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But the legal fight will continue.
When the Seattle City Council was considering legislation this summer that would impose new taxes on gun and ammunition purchases, gun rights supporters vowed that they would challenge Washington state’s largest city in court if the proposal became law.
“We've already sued the city of Seattle in the past,” Alan Gottlieb, the executive vice president of the Bellevue, Washington-based Second Amendment Foundation, told Route Fifty in an interview at the time. “We'll just do it again. They make it easy for us.”
In August, after the Seattle City Council unanimously approved the legislation and Mayor Ed Murray OK’d it, a National Rifle Association-led coalition, including the Second Amendment Foundation, two Seattle gun stores and two local gun owners, sued the city over the tax, which would amount to $25 per gun and 2 or 5 cents per round of ammunition depending on the ammunition type. Revenue from the tax would fund gun violence research and education.
But on Tuesday, a ruling from King County Superior Court Judge Palmer Robinson dismissed the lawsuit, which will allow the new law to take effect in January.
“We established the gun violence tax as a legitimate and appropriate way to raise revenue for gun safety research and prevention programs,” Seattle City Council President Tim Burgess, who sponsored the legislation, said in a statement following the ruling. “The NRA and its allies always oppose these common sense steps to shine light on the gun violence epidemic. They have blocked funding for basic gun safety research at the federal level for decades. But in Seattle it is different. Judge Robinson saw through the NRA’s distorted efforts to put gun industry profits ahead of public safety.”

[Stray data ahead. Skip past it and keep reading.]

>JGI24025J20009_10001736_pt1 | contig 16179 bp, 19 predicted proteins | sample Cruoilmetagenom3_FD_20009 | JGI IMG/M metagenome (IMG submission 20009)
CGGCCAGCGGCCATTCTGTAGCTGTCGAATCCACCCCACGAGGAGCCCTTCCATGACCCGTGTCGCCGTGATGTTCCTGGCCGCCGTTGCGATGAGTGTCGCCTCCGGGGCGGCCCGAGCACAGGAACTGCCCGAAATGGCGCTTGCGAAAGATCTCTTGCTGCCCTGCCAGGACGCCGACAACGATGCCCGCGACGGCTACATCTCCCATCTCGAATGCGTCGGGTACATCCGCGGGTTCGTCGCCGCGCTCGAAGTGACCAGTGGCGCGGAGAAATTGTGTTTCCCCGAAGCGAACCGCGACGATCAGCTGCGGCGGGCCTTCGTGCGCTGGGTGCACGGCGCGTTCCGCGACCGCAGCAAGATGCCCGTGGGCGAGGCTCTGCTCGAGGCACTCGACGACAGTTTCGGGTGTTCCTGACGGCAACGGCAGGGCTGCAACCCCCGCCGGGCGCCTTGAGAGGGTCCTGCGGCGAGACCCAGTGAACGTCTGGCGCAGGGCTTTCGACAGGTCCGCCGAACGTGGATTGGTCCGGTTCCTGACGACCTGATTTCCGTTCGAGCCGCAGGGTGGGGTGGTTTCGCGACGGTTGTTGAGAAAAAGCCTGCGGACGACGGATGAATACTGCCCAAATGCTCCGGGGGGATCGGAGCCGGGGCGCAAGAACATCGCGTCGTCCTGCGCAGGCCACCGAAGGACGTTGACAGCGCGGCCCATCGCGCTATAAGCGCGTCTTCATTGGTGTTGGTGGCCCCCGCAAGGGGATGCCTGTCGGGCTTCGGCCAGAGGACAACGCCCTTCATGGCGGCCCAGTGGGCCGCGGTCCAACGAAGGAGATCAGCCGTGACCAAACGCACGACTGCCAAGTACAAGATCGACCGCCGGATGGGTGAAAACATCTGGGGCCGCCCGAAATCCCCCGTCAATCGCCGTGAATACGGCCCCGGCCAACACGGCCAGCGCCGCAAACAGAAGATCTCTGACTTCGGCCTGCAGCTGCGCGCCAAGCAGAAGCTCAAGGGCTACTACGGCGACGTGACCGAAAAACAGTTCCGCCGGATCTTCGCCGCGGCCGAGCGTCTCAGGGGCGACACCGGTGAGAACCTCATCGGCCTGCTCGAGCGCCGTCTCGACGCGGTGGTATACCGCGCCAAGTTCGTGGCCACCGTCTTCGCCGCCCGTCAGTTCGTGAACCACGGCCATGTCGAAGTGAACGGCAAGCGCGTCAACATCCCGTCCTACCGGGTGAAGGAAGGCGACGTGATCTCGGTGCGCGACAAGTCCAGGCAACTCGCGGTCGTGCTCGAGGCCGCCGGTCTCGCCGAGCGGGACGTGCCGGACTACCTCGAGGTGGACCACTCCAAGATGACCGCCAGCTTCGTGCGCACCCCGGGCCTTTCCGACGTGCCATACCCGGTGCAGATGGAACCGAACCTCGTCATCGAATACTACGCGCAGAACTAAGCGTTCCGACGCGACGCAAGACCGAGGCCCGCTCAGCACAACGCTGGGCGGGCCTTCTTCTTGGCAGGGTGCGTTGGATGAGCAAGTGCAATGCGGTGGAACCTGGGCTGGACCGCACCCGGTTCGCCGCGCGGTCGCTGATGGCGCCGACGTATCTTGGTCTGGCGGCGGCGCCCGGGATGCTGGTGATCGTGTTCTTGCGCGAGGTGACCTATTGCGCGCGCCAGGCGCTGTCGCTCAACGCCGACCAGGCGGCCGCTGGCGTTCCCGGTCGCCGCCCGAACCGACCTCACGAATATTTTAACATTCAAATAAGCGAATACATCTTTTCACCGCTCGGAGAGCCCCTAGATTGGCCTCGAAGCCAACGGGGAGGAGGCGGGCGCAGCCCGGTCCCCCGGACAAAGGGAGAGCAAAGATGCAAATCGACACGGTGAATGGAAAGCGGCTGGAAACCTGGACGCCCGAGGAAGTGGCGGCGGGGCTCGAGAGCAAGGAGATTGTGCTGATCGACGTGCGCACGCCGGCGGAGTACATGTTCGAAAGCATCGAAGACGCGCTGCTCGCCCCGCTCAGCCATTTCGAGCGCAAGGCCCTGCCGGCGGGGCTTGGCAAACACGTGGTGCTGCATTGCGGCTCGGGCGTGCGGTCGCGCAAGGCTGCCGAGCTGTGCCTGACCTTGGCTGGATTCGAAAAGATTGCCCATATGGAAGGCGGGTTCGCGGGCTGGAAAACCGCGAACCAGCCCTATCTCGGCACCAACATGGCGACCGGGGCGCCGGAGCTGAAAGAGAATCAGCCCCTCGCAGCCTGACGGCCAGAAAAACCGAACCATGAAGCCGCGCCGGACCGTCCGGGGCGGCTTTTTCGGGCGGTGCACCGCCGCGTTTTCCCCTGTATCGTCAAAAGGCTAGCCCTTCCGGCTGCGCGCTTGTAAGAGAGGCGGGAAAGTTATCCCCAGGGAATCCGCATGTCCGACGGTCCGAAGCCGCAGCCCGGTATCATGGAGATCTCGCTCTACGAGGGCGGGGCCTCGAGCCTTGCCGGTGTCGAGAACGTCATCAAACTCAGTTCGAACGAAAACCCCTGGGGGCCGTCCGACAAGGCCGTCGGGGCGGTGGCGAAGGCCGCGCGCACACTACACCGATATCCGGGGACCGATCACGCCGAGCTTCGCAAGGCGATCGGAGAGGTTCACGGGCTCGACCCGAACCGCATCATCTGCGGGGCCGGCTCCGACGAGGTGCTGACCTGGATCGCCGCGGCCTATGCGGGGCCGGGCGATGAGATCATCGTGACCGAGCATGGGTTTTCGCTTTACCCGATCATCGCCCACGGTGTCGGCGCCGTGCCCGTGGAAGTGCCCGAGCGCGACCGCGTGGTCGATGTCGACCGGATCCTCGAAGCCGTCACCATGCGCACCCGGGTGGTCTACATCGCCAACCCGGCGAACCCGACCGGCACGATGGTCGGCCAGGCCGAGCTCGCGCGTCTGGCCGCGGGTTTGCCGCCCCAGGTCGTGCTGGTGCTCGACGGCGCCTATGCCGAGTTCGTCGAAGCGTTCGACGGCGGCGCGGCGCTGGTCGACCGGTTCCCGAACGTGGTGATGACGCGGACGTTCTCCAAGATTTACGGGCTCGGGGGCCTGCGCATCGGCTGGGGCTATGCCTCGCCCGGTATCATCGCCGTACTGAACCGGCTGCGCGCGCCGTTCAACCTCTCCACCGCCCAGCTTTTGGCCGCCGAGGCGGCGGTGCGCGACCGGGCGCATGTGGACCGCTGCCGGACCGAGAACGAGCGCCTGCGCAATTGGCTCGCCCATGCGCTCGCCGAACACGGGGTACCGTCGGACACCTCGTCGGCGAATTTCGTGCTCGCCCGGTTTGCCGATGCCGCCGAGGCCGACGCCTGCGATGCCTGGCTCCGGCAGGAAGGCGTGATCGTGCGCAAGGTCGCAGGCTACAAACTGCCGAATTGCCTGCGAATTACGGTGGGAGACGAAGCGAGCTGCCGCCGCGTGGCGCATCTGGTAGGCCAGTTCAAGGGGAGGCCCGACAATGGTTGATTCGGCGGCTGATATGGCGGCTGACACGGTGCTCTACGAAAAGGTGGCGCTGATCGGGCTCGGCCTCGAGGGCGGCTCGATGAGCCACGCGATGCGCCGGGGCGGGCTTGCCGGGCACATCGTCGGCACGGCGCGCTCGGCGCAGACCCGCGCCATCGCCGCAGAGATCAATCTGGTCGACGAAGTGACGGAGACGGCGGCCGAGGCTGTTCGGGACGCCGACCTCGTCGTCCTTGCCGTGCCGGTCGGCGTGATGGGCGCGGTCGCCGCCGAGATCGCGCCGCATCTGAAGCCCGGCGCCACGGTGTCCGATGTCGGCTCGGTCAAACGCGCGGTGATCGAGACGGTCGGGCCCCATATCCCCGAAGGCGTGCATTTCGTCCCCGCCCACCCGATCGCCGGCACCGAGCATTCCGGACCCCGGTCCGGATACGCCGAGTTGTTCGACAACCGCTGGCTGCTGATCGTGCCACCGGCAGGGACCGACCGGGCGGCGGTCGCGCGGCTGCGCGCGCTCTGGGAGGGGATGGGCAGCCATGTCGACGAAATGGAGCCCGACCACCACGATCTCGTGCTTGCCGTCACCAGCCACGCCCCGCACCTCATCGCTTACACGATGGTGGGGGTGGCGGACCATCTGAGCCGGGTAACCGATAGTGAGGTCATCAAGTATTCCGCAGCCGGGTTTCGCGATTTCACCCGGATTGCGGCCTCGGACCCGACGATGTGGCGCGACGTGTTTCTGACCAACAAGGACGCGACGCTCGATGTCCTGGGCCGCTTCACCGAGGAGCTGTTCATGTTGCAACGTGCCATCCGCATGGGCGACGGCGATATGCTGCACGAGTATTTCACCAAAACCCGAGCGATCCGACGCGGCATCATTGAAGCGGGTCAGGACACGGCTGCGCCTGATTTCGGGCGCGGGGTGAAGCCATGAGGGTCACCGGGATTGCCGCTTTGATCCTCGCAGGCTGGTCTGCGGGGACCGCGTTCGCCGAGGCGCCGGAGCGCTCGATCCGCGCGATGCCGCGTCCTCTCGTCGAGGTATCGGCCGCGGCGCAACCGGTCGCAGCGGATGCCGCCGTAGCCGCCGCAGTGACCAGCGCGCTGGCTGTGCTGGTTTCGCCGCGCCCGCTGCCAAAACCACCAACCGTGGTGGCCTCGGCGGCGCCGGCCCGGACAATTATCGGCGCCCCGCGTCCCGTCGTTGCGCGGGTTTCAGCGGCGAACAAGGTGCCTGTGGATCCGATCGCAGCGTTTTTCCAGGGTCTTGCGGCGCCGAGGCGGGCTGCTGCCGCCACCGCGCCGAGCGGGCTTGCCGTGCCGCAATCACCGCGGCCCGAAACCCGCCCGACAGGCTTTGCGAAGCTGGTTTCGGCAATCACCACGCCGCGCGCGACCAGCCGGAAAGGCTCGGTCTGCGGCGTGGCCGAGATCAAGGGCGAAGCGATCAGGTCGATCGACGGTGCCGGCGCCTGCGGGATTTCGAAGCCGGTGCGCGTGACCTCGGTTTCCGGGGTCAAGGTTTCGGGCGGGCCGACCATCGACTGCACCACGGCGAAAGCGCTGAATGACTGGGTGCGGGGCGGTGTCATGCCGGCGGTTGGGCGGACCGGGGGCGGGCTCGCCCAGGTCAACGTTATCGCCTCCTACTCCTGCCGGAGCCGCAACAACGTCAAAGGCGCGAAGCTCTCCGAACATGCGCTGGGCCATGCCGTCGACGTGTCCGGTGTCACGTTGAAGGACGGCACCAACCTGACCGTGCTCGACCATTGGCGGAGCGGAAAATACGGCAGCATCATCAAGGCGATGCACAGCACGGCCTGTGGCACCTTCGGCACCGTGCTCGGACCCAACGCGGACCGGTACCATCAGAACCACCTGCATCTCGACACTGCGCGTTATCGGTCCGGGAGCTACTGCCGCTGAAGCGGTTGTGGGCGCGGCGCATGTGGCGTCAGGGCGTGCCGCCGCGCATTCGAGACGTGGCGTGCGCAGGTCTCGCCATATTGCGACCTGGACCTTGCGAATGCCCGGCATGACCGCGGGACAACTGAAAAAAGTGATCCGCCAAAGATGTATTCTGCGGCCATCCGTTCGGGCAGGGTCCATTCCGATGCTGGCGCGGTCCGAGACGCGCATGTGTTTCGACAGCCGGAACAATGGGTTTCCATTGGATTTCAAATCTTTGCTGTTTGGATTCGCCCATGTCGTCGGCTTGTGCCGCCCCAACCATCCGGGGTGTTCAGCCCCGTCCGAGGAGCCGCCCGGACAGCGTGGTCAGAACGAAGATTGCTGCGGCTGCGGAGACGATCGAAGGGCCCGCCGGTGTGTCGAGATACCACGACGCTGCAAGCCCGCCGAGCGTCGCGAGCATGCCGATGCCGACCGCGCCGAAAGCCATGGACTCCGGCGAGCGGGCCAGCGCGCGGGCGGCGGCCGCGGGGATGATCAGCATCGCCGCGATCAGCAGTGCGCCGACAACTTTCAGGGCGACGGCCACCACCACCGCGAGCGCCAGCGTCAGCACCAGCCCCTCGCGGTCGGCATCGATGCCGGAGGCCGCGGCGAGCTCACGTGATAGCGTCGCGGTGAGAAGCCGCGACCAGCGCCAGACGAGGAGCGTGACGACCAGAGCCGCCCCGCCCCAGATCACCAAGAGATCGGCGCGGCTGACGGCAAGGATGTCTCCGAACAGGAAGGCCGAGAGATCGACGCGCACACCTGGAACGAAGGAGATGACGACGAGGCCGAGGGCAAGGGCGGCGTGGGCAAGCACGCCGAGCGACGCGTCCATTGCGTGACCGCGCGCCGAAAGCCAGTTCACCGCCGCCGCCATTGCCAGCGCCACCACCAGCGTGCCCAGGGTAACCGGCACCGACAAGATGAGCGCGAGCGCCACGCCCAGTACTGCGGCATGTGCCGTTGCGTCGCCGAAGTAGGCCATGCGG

The NRA plans to appeal Robinson’s ruling and as The Seattle Times reported Tuesday, a lawyer for the plaintiffs “called the ordinance a regulatory fee masquerading as a tax and accused city officials of trying to sneak around state law.”
Murray praised Robinson’s ruling.
In a statement, the mayor said: “For too long, we have had insufficient research and data on gun violence in Seattle to help guide our response. We will now have critical funding to advance our work on gun violence research and prevention.”
In the absence of congressional action to strengthen gun control measures, many municipal governments have taken steps to push gun safety measures within their own jurisdictions. In October, city lawmakers in Los Angeles and San Francisco green-lighted separate gun-related legislation.
Los Angeles now mandates that handguns be locked up or disabled with a trigger lock when not in use. In San Francisco, which saw its last gun store close this fall, lawmakers approved legislation to mandate that gun and ammunition sales be videotaped and shared with the San Francisco Police Department.
“Congress continues to fail the American public when it comes to gun safety laws, so it is incumbent on local jurisdictions such as the City of San Francisco to actively promote legislation to protect the public safety of our residents,” San Francisco Board of Supervisors Mark Farrell said in a statement following the legislative action in his city in October.
Michael Grass is Executive Editor of Government Executive's Route Fifty.